Sometimes called manic-depressive disorder, bipolar disorder is a long-term condition that causes extreme mood swings that range from deep depression to mania.
Depending on the individual, mood swings may occur frequently or only occasionally, and in some cases individuals may simultaneously experience symptoms of depression and mania. Bipolar disorder can be separated into three subcategories:
: A mild form of bipolar disorder that may be somewhat disruptive in a person’s life. Feelings of mania and depression are noticeable but not severe.
• Bipolar II Disorder
: A moderately severe form of bipolar disorder, this classification is characterized by hypomania, a less intense form of mania, and longer periods of depression.
• Bipolar I Disorder
: Symptoms of this severe form of bipolar disorder generally have a disruptive effect on a person’s life, making it difficult to work and maintain relationships. Manic and depressive episodes can be dangerous.
Although there is no definite formula that causes bipolar disorder, several factors may be involved in causing or triggering the condition, including:
: The brains of individuals with bipolar disorder appear somewhat physically different from those without the condition. The causes behind these changes have not yet been identified.
: Mood disorders such as bipolar disorder are often linked to an imbalance in these brain chemicals.
: Individuals with a hormone imbalance may be more susceptible to bipolar disorder.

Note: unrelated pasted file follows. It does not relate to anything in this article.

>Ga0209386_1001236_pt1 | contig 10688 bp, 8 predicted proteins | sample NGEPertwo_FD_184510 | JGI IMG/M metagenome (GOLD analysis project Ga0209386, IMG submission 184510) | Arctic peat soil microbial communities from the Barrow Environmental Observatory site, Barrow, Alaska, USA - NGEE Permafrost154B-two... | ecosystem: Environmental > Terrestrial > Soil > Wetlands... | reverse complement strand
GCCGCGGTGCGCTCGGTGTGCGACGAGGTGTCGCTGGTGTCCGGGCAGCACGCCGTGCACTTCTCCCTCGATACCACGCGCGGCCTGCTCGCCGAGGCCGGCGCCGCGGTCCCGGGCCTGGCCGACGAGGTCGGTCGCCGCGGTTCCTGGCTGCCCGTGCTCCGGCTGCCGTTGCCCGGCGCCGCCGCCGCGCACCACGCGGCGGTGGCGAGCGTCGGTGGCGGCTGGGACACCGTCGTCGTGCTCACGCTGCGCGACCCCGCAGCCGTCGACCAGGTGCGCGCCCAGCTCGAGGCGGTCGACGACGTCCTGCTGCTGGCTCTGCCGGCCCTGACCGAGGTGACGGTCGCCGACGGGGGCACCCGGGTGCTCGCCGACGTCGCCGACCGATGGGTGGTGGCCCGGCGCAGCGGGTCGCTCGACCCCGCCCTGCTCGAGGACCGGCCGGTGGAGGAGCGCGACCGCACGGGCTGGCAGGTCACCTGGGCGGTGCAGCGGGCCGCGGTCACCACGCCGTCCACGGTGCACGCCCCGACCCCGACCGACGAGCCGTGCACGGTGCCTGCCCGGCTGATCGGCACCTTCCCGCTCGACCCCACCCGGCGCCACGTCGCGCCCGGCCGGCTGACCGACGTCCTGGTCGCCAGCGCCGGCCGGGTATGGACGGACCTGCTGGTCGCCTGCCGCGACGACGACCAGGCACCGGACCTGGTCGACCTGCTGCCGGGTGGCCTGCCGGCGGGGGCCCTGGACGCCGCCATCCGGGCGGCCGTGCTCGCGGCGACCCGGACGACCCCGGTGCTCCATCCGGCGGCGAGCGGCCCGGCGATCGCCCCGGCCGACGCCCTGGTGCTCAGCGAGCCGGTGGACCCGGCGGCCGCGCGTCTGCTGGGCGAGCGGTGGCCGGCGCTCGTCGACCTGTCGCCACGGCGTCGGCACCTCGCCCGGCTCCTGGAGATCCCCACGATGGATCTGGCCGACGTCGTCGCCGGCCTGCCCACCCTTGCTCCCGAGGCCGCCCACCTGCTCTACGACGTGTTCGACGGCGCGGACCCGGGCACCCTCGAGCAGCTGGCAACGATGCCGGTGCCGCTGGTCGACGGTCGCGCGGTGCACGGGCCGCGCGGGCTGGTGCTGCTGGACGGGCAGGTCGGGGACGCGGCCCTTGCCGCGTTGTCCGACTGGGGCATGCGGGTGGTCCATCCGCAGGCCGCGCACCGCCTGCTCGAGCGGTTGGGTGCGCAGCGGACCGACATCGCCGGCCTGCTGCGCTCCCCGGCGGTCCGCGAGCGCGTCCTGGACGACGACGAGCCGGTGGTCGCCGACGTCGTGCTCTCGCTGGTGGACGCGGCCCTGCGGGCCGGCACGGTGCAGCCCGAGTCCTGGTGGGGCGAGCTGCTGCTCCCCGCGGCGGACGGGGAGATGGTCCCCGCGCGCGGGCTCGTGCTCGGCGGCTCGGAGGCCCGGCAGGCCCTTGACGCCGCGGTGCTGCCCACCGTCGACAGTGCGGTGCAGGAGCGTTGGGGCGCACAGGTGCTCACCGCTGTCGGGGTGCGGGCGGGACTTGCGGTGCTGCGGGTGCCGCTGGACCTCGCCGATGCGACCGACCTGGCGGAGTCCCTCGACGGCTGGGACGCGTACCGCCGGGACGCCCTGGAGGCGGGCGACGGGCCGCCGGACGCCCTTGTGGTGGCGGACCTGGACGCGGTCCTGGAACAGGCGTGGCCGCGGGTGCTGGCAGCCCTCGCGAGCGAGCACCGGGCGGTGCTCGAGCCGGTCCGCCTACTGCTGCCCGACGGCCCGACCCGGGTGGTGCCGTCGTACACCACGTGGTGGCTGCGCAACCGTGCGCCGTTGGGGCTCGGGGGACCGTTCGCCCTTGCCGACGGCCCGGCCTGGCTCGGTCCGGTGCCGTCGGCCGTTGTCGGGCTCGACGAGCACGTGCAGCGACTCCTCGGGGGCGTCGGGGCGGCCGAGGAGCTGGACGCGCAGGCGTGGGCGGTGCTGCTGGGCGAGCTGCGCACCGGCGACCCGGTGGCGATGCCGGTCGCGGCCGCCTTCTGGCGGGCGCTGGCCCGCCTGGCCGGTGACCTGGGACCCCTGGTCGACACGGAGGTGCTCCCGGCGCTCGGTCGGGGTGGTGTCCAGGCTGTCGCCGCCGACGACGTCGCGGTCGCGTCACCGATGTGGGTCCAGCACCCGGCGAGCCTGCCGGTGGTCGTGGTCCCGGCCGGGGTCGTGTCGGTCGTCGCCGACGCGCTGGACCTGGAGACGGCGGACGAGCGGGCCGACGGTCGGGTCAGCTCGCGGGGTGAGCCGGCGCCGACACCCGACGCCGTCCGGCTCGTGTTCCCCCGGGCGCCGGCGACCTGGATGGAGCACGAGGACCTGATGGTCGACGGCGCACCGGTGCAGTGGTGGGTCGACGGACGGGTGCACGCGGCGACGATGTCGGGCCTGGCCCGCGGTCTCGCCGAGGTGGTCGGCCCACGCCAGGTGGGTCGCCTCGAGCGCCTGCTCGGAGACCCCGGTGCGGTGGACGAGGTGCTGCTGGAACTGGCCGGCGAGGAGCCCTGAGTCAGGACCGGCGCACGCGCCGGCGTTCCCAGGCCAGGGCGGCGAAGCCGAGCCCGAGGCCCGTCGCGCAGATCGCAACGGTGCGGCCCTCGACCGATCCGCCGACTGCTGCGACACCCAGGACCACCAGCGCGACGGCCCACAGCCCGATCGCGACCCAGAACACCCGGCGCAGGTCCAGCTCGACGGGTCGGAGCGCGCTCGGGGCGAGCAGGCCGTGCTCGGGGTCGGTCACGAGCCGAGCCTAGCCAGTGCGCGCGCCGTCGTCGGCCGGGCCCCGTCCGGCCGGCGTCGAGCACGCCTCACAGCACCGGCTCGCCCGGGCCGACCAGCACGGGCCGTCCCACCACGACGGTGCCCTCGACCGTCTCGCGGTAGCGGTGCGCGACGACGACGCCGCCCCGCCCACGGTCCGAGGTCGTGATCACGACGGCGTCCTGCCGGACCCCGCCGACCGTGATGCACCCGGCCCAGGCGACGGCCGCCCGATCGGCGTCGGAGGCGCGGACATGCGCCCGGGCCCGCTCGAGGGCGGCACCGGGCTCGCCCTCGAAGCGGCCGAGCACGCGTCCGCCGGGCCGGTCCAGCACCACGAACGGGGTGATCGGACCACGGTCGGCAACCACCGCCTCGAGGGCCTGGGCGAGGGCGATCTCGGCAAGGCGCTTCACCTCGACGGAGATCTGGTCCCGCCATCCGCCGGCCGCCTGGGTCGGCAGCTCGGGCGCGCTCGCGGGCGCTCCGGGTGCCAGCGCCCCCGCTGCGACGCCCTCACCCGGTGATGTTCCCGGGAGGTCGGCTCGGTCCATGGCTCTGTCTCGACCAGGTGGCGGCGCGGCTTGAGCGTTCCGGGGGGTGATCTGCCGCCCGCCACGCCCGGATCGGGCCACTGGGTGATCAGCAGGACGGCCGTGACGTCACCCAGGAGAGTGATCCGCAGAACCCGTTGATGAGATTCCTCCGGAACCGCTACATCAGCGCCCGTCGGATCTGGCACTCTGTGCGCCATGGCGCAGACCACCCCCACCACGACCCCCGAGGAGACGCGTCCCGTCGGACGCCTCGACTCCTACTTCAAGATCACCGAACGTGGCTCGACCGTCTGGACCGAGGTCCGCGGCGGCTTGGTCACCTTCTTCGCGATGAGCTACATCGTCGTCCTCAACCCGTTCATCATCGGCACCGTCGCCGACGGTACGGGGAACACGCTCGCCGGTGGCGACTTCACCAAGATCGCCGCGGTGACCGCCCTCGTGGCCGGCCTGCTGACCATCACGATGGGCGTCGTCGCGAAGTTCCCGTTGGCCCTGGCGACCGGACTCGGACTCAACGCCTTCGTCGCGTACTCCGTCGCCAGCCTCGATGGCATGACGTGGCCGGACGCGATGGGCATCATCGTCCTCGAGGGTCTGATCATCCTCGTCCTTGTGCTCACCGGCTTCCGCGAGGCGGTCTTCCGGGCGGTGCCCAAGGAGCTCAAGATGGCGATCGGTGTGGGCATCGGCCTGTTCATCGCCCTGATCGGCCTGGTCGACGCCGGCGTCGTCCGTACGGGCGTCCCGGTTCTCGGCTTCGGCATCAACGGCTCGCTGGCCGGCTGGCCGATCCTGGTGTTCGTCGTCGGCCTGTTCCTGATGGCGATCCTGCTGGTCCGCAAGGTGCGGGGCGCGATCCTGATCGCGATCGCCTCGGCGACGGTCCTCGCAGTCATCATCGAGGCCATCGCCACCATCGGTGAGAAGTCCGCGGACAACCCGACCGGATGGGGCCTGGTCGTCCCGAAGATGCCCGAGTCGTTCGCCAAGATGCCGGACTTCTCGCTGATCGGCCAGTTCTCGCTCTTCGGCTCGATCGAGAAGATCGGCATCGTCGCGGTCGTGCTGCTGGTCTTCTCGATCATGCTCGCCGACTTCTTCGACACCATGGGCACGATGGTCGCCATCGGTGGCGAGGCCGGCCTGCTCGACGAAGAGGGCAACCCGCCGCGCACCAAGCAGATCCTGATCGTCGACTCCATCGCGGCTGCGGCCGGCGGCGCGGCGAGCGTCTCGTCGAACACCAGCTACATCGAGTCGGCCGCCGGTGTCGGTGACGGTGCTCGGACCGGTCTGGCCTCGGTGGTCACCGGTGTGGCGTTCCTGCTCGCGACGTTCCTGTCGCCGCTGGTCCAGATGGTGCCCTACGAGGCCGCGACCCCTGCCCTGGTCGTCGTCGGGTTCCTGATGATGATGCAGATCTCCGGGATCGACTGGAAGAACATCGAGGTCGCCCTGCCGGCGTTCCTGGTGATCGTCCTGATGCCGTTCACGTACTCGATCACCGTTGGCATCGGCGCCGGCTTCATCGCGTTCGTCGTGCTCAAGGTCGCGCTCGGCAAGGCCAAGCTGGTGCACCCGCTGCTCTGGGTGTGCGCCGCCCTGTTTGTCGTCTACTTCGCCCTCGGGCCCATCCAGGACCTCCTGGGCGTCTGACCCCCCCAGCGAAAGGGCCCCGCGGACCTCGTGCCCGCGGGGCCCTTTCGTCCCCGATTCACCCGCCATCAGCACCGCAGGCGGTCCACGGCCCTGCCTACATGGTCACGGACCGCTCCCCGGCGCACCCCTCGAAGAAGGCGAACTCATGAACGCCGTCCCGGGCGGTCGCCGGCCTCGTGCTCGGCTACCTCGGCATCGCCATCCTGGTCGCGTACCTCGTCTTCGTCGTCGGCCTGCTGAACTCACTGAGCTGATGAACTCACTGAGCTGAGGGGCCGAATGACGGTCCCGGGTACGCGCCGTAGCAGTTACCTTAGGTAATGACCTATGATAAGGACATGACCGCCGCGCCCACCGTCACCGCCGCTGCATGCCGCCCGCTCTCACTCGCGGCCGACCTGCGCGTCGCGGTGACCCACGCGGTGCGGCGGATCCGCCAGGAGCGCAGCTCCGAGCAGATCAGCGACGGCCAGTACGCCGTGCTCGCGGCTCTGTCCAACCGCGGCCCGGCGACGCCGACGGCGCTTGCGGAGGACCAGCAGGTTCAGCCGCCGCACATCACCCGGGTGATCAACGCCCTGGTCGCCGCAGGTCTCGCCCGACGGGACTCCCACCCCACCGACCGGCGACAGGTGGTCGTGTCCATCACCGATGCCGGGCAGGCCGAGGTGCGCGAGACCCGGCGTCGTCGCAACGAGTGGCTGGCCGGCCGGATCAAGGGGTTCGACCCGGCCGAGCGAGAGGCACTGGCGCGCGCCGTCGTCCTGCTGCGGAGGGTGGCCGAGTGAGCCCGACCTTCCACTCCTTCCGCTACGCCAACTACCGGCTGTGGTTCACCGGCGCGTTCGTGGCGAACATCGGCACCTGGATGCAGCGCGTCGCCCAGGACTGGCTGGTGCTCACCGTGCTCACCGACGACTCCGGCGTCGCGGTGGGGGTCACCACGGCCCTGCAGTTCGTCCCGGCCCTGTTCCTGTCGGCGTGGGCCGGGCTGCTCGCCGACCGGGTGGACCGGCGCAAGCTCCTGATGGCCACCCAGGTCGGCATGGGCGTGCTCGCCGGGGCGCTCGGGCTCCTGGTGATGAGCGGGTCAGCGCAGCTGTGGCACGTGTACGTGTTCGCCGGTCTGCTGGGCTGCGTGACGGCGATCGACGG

: Individuals who have a bipolar blood relative are more likely to experience the disorder.
: Feelings of stress, loss, or abuse may play a role in triggering bipolar disorder.
Symptoms of bipolar disorder can vary across individuals, but there are certain common characteristics of the condition.
During the manic or hypomanic phase, a person typically experiences
• Extreme optimism
• Inflated self-esteem
• Poor judgment
• Rapid speech
• Racing thoughts
• Aggressive behavior
• Increased physical activity
• Risky behavior
• Increased sex drive
• Decreased need for sleep
• Increased drive to achieve goals
• Difficulty concentrating
• Careless or dangerous use of drugs or alcohol
• Frequent absences from, or poor performance at work or school
• Delusions or psychosis
Symptoms of the depressive phase of bipolar disorder include
• Suicidal thoughts
• Sleeping problems
• Trouble concentrating
• Decreased or increased appetite
• Chronic pain with no apparent cause
• Poor performance at work or school
• Frequent absences from work or school
Bipolar disorder is often viewed in a very negative light, but several celebrities, most recently actress Catherine Zeta-Jones, affected by the disorder have come forward in hopes of reducing the stigma surrounding the condition.
Famous figures with Bipolar Disorder include
Catherine Zeta-Jones (actor)
Ben Stiller (actor)
Mel Gibson (actor)
Axl Rose (musician)
Demi Lovato (actor)
Carrie Fisher (actor)
Sinead O’Connor (musician)
Kurt Cobain (musician)
If you or someone you know experiences the symptoms listed above, seek medical help immediately. Bipolar Disorder can be successfully treated with medicine, hospitalization, and various types of therapy.
For more on Bipolar Disorder, see
Bipolar Disorder Tools
Bipolar Disorder News
Bipolar Disorder: Misdiagnosis
Bipolar Disorder Treatment
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